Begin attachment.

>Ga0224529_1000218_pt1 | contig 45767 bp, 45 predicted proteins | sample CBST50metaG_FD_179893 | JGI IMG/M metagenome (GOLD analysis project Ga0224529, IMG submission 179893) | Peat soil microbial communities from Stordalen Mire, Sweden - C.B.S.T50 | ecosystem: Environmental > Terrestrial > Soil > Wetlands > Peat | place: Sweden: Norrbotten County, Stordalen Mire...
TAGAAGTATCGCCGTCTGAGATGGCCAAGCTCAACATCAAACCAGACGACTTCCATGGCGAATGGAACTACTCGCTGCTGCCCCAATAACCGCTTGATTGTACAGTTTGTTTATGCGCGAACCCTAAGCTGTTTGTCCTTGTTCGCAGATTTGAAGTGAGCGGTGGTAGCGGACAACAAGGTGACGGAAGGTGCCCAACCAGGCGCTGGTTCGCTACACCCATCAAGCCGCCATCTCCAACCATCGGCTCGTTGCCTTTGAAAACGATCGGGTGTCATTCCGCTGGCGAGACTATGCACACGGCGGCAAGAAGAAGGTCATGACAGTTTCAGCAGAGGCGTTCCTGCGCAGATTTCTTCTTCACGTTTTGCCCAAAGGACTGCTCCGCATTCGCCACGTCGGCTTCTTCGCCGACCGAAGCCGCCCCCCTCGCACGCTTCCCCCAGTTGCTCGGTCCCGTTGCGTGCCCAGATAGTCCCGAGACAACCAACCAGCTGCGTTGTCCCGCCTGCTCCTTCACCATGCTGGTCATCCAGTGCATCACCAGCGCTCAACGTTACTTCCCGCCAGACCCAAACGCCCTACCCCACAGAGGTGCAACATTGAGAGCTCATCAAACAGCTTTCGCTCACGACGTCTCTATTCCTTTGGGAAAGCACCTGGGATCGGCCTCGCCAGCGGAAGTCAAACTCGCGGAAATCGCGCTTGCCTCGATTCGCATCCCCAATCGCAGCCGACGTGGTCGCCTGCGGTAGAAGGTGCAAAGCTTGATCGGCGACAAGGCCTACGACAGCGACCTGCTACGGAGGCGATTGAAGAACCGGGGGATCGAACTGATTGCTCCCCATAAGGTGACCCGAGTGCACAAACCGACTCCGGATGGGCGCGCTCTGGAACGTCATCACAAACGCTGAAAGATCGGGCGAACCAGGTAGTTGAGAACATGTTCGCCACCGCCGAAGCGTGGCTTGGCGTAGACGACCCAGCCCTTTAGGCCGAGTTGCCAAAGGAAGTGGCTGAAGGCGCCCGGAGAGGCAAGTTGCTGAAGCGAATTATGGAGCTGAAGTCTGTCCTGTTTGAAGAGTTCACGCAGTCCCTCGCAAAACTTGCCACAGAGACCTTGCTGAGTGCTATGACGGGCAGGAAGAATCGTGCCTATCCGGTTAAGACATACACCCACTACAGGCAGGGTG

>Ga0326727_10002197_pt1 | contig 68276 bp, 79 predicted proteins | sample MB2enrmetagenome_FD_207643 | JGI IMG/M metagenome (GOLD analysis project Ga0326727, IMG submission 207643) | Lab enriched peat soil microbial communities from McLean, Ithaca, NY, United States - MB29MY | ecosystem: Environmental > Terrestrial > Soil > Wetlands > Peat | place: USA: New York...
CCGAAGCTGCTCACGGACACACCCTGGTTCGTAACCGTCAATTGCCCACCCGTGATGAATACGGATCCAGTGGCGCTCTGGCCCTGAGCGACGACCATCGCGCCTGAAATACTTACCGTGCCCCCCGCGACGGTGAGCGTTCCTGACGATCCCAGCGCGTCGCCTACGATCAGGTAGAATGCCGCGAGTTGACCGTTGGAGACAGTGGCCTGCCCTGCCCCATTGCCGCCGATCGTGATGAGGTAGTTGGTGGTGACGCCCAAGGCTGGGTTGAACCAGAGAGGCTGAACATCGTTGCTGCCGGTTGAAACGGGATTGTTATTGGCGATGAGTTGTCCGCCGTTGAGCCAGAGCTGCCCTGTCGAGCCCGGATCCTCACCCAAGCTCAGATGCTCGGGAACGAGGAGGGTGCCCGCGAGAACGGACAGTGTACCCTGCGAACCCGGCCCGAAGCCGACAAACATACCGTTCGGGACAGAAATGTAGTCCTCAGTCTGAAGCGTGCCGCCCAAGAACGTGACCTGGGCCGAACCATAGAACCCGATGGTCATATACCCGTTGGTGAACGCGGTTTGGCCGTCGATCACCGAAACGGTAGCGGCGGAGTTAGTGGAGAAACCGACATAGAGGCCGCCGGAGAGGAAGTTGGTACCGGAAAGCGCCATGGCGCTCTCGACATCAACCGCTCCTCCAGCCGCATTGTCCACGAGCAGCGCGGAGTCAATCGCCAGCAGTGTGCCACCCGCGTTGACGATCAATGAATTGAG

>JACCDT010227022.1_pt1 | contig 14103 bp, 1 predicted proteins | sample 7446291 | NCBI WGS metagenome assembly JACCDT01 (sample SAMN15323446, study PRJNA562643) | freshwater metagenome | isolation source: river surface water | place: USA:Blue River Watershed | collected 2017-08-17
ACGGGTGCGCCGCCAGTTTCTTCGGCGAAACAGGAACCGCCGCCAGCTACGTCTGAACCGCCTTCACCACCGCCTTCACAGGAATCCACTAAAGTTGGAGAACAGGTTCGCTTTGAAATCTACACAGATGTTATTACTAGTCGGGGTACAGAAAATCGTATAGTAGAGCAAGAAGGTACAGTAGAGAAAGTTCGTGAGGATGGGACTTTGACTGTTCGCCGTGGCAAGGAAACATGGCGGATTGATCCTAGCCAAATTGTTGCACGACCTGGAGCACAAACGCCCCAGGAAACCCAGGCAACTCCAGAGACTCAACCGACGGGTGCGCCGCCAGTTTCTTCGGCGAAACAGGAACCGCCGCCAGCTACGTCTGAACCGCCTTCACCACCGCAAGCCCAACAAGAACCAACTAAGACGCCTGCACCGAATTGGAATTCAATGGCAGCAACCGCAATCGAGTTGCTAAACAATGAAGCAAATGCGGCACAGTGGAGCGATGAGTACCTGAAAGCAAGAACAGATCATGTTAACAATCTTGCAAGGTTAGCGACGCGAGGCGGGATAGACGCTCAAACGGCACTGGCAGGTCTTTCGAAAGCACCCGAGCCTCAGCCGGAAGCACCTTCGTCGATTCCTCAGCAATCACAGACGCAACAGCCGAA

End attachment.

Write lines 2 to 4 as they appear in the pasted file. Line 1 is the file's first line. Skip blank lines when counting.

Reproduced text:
TAGAAGTATCGCCGTCTGAGATGGCCAAGCTCAACATCAAACCAGACGACTTCCATGGCGAATGGAACTACTCGCTGCTGCCCCAATAACCGCTTGATTGTACAGTTTGTTTATGCGCGAACCCTAAGCTGTTTGTCCTTGTTCGCAGATTTGAAGTGAGCGGTGGTAGCGGACAACAAGGTGACGGAAGGTGCCCAACCAGGCGCTGGTTCGCTACACCCATCAAGCCGCCATCTCCAACCATCGGCTCGTTGCCTTTGAAAACGATCGGGTGTCATTCCGCTGGCGAGACTATGCACACGGCGGCAAGAAGAAGGTCATGACAGTTTCAGCAGAGGCGTTCCTGCGCAGATTTCTTCTTCACGTTTTGCCCAAAGGACTGCTCCGCATTCGCCACGTCGGCTTCTTCGCCGACCGAAGCCGCCCCCCTCGCACGCTTCCCCCAGTTGCTCGGTCCCGTTGCGTGCCCAGATAGTCCCGAGACAACCAACCAGCTGCGTTGTCCCGCCTGCTCCTTCACCATGCTGGTCATCCAGTGCATCACCAGCGCTCAACGTTACTTCCCGCCAGACCCAAACGCCCTACCCCACAGAGGTGCAACATTGAGAGCTCATCAAACAGCTTTCGCTCACGACGTCTCTATTCCTTTGGGAAAGCACCTGGGATCGGCCTCGCCAGCGGAAGTCAAACTCGCGGAAATCGCGCTTGCCTCGATTCGCATCCCCAATCGCAGCCGACGTGGTCGCCTGCGGTAGAAGGTGCAAAGCTTGATCGGCGACAAGGCCTACGACAGCGACCTGCTACGGAGGCGATTGAAGAACCGGGGGATCGAACTGATTGCTCCCCATAAGGTGACCCGAGTGCACAAACCGACTCCGGATGGGCGCGCTCTGGAACGTCATCACAAACGCTGAAAGATCGGGCGAACCAGGTAGTTGAGAACATGTTCGCCACCGCCGAAGCGTGGCTTGGCGTAGACGACCCAGCCCTTTAGGCCGAGTTGCCAAAGGAAGTGGCTGAAGGCGCCCGGAGAGGCAAGTTGCTGAAGCGAATTATGGAGCTGAAGTCTGTCCTGTTTGAAGAGTTCACGCAGTCCCTCGCAAAACTTGCCACAGAGACCTTGCTGAGTGCTATGACGGGCAGGAAGAATCGTGCCTATCCGGTTAAGACATACACCCACTACAGGCAGGGTG

>Ga0326727_10002197_pt1 | contig 68276 bp, 79 predicted proteins | sample MB2enrmetagenome_FD_207643 | JGI IMG/M metagenome (GOLD analysis project Ga0326727, IMG submission 207643) | Lab enriched peat soil microbial communities from McLean, Ithaca, NY, United States - MB29MY | ecosystem: Environmental > Terrestrial > Soil > Wetlands > Peat | place: USA: New York...
CCGAAGCTGCTCACGGACACACCCTGGTTCGTAACCGTCAATTGCCCACCCGTGATGAATACGGATCCAGTGGCGCTCTGGCCCTGAGCGACGACCATCGCGCCTGAAATACTTACCGTGCCCCCCGCGACGGTGAGCGTTCCTGACGATCCCAGCGCGTCGCCTACGATCAGGTAGAATGCCGCGAGTTGACCGTTGGAGACAGTGGCCTGCCCTGCCCCATTGCCGCCGATCGTGATGAGGTAGTTGGTGGTGACGCCCAAGGCTGGGTTGAACCAGAGAGGCTGAACATCGTTGCTGCCGGTTGAAACGGGATTGTTATTGGCGATGAGTTGTCCGCCGTTGAGCCAGAGCTGCCCTGTCGAGCCCGGATCCTCACCCAAGCTCAGATGCTCGGGAACGAGGAGGGTGCCCGCGAGAACGGACAGTGTACCCTGCGAACCCGGCCCGAAGCCGACAAACATACCGTTCGGGACAGAAATGTAGTCCTCAGTCTGAAGCGTGCCGCCCAAGAACGTGACCTGGGCCGAACCATAGAACCCGATGGTCATATACCCGTTGGTGAACGCGGTTTGGCCGTCGATCACCGAAACGGTAGCGGCGGAGTTAGTGGAGAAACCGACATAGAGGCCGCCGGAGAGGAAGTTGGTACCGGAAAGCGCCATGGCGCTCTCGACATCAACCGCTCCTCCAGCCGCATTGTCCACGAGCAGCGCGGAGTCAATCGCCAGCAGTGTGCCACCCGCGTTGACGATCAATGAATTGAG